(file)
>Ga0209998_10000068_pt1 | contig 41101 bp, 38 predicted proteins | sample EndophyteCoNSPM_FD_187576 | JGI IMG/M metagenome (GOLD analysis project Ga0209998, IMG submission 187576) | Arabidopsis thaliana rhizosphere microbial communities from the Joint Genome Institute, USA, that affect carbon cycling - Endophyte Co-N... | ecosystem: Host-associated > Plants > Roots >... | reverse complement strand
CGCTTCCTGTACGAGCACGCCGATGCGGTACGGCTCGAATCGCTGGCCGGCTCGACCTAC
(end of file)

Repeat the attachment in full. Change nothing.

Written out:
>Ga0209998_10000068_pt1 | contig 41101 bp, 38 predicted proteins | sample EndophyteCoNSPM_FD_187576 | JGI IMG/M metagenome (GOLD analysis project Ga0209998, IMG submission 187576) | Arabidopsis thaliana rhizosphere microbial communities from the Joint Genome Institute, USA, that affect carbon cycling - Endophyte Co-N... | ecosystem: Host-associated > Plants > Roots >... | reverse complement strand
CGCTTCCTGTACGAGCACGCCGATGCGGTACGGCTCGAATCGCTGGCCGGCTCGACCTAC